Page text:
My Reflections on Bullet Journaling After Two Years
They’re all over Pinterest and Instagram these days – bullet journals. They’re usually cute little dot grid notebooks filled with doodles, stickers and study notes written in the most beautiful hand. They’re aesthetic symbols of productivity and having-it-together-ness, two things that I did not have at the end of my freshman year of college. I still don’t have it all together, in fact. At least, not for very long periods of time. I did give the bullet journal a shot, but it fizzled out after a few months.
Those cute Pinterest posts wouldn’t leave me alone, though, so I tried again in July of 2018. This time, I stuck with it.
Has it cured my procrastination or turned me into an organized, artistic beast? No. It has been fun, though, and it has helped, which is a win in my book. Here are some things I’ve learned over the past two years.
- It can be whatever you want it to be
Back when I used regular planners, I was often frustrated by the pages that never got used, like grocery lists and contact information – things I prefer to have on my phone. To me, those things just take up valuable space in my notebook. Sometimes the layout of a weekly schedule might not quite fit my needs, either.
In drawing your own spreads, the possibilities are endless. You could dedicate one page to each day or squeeze an entire month on one or two pages. I prefer to have a monthly overview page and two pages per week for more detailed notes, but it took me a while to figure that out which leads right into the next point:
- Trial and error are sometimes needed
I’ve tried using them multiple times. I love the idea of them, but they just don’t work for me. I forget to fill them out or they don’t provide enough incentive for me to do anything. I have several blank habit trackers tucked among monthly schedules long passed and that’s okay. Now I know I don’t need them, and I can use the space I save by ditching them to try something potentially more useful.
Another example for me is artsy spreads. I love looking at all the creative things people do in their journals with watercolors or special stickers. I drew on my spreads for the better part of a year, but it took too much time and energy. Now I just use plain lines for my weekly schedules. It isn’t as pretty as I’d like it to be, but it really helps me be more productive, and that’s a win for me.
- It grows and changes along with you
Like any creative project, inspiration or ideas for your bullet journal can come from anywhere. I saw a comment on Reddit about merging your diary with your bullet journal by flipping it upside down and working from the back, and I’m considering trying it soon. Just in case you happen to be anything like me, here are a few things I like to include that might give you ideas for your own bullet journal:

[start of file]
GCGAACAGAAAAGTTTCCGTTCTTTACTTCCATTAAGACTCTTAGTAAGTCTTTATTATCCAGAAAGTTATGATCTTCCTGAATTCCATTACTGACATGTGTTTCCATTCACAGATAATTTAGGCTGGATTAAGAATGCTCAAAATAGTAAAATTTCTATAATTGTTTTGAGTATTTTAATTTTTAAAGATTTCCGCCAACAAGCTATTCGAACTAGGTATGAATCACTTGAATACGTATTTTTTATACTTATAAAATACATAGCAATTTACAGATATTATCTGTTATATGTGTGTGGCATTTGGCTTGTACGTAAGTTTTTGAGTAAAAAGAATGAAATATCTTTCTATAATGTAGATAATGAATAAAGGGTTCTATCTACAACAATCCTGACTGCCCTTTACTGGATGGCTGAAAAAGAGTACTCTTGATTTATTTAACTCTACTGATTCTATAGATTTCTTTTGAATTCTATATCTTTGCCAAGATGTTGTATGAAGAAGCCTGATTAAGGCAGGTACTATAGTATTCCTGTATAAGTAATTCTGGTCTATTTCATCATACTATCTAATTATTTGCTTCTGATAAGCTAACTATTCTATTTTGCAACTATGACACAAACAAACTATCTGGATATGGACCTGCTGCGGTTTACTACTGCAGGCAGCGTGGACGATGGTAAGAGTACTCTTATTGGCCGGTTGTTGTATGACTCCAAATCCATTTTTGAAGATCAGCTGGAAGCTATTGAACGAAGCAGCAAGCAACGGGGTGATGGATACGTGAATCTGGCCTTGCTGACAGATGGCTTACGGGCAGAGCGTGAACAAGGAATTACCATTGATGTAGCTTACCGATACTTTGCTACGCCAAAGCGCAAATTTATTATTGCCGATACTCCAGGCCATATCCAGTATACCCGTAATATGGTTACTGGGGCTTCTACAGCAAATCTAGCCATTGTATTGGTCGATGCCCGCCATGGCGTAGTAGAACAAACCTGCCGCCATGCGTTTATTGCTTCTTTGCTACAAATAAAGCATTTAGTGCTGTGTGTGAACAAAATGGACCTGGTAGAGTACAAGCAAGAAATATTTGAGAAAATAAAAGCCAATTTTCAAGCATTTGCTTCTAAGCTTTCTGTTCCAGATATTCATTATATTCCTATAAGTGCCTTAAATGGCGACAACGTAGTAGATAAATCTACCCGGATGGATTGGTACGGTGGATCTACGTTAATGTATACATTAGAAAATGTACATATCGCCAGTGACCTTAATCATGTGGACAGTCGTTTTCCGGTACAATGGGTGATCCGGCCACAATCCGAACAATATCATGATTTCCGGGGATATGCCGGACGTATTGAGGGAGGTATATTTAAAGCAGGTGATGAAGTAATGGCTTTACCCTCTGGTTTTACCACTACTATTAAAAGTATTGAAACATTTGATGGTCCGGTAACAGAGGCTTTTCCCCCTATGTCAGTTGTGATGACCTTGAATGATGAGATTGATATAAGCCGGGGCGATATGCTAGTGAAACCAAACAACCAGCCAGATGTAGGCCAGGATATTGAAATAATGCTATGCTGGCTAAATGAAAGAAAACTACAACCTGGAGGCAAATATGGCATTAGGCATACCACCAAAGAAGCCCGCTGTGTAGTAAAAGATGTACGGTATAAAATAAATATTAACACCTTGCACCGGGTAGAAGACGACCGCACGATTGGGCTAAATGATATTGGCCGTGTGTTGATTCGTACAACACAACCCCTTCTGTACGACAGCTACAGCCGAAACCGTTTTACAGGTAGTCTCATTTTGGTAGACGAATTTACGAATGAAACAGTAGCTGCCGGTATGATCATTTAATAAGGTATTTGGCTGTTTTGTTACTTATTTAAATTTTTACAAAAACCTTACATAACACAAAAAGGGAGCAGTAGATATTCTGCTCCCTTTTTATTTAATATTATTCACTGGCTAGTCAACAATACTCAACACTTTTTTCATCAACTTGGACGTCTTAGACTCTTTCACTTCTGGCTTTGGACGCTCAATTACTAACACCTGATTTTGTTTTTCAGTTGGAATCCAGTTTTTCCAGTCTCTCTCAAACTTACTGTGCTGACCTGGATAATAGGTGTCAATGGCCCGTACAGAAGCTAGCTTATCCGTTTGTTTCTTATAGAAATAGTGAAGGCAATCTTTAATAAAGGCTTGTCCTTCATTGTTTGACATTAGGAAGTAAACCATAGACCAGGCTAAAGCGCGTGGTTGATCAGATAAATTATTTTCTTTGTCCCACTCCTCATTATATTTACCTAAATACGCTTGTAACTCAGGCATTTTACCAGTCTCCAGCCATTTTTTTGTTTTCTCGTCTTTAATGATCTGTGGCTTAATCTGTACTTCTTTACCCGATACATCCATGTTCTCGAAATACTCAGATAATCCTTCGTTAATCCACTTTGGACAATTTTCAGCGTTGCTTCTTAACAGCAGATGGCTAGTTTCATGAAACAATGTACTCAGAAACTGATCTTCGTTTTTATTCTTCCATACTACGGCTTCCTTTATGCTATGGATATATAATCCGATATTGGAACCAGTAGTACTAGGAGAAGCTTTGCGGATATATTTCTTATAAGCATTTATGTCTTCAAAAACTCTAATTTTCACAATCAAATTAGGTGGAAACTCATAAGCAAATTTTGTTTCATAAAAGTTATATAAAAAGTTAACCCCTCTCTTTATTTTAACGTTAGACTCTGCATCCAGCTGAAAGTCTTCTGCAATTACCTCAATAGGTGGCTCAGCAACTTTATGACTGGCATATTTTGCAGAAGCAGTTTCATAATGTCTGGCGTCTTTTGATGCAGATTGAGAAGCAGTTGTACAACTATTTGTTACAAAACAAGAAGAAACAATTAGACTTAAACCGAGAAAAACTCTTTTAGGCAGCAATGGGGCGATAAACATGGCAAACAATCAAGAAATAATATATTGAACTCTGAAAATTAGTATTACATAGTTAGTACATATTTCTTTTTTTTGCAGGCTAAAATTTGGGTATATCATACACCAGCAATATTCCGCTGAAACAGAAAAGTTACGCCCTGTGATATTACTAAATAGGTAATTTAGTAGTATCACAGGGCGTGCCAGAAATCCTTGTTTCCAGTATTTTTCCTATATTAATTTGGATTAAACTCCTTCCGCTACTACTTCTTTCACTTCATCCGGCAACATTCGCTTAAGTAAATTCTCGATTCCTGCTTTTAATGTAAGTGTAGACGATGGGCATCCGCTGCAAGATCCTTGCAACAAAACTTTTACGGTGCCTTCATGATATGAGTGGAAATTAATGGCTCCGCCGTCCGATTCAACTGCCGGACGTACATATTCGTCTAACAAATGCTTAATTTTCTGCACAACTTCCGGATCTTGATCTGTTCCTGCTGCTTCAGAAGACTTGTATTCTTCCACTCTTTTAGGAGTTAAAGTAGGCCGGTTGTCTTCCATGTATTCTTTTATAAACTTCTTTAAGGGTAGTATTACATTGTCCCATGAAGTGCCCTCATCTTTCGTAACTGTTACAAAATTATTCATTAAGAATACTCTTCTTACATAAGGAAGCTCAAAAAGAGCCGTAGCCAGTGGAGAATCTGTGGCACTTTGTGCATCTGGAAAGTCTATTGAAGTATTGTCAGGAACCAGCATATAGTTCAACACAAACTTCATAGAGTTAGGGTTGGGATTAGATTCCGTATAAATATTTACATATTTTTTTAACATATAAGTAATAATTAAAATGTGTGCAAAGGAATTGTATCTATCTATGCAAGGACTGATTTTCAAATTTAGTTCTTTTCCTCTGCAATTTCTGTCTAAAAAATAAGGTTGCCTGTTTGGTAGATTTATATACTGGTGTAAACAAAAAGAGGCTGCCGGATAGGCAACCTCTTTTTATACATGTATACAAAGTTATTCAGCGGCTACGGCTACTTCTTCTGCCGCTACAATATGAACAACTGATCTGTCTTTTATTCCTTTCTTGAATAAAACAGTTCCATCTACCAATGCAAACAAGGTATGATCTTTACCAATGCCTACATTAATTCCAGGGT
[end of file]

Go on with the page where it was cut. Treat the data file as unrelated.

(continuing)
- Monthly reflection pages – It can be relaxing to look back at your schedule and reflect on what you did and how you feel about it.
- Class schedule spread – This is another one I got from Reddit In addition to notes on the time, location, and professor for each class, I also like to include information on where I got my textbooks so I know when and where to return them.
- Color coding tasks/events – This got me through my junior year of college. Every due date or homework task goes in the same place as my non-school tasks, but with ink colors corresponding to each class. It turned out to be really helpful for visualizing what I need to be working on and when.
- Different shaped bullets – If you go to the same place or meet the same person a lot, having a special bullet shape for them might save some space in your schedule. For example, I use a tiny heart to indicate an event with my boyfriend. Now instead of “date with boyfriend,” all I have to write is “♥ date.”
There are lots of other things to figure out, like what notebook brand or size you like best. Another example is what kind of pen you should use for just the right thickness to avoid bleeding or smudging. Overall, though, the best thing to keep in mind, especially when you’re just starting out, is to loosen up. No one has to look at those pages except for you. If you mess up, leave it. Tear it out. Cover it up. Go with what you like best. The rules are yours to make.
Edited by Princess Berry